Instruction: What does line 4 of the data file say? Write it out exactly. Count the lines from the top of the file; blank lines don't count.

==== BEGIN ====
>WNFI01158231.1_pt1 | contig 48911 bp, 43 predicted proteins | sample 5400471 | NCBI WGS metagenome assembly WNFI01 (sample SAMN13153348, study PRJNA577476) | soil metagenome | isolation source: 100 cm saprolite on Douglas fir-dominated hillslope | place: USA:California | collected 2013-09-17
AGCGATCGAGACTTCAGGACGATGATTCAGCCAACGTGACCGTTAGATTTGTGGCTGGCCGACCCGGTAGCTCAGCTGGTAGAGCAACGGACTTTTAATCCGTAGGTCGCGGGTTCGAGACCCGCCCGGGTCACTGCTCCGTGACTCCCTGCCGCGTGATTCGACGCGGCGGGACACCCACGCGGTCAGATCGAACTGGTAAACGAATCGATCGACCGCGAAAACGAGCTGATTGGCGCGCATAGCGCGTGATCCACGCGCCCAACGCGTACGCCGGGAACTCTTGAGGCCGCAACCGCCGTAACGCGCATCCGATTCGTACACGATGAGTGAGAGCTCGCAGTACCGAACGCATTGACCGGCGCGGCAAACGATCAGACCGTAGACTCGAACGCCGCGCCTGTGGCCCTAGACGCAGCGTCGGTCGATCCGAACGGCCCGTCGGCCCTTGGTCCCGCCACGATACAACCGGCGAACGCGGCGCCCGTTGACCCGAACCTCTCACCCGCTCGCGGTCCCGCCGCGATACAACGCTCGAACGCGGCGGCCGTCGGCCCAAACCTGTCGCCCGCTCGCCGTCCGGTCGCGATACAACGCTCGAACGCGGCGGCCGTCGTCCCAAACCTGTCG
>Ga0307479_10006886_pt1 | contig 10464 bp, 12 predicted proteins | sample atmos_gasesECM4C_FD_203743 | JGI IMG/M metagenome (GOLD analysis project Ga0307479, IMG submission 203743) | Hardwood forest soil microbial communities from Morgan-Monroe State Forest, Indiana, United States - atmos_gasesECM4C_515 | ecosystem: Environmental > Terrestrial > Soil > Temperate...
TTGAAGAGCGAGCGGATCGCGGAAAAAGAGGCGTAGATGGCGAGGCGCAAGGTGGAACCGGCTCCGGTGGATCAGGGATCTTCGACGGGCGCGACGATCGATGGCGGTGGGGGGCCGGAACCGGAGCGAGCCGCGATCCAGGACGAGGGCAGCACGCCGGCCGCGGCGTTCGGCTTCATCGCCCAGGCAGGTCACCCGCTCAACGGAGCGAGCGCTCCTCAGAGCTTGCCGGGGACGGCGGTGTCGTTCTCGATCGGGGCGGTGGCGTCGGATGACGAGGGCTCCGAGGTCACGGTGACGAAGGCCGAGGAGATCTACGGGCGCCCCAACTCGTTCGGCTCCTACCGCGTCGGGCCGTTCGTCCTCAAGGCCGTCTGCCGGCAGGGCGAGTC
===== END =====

TTGAAGAGCGAGCGGATCGCGGAAAAAGAGGCGTAGATGGCGAGGCGCAAGGTGGAACCGGCTCCGGTGGATCAGGGATCTTCGACGGGCGCGACGATCGATGGCGGTGGGGGGCCGGAACCGGAGCGAGCCGCGATCCAGGACGAGGGCAGCACGCCGGCCGCGGCGTTCGGCTTCATCGCCCAGGCAGGTCACCCGCTCAACGGAGCGAGCGCTCCTCAGAGCTTGCCGGGGACGGCGGTGTCGTTCTCGATCGGGGCGGTGGCGTCGGATGACGAGGGCTCCGAGGTCACGGTGACGAAGGCCGAGGAGATCTACGGGCGCCCCAACTCGTTCGGCTCCTACCGCGTCGGGCCGTTCGTCCTCAAGGCCGTCTGCCGGCAGGGCGAGTC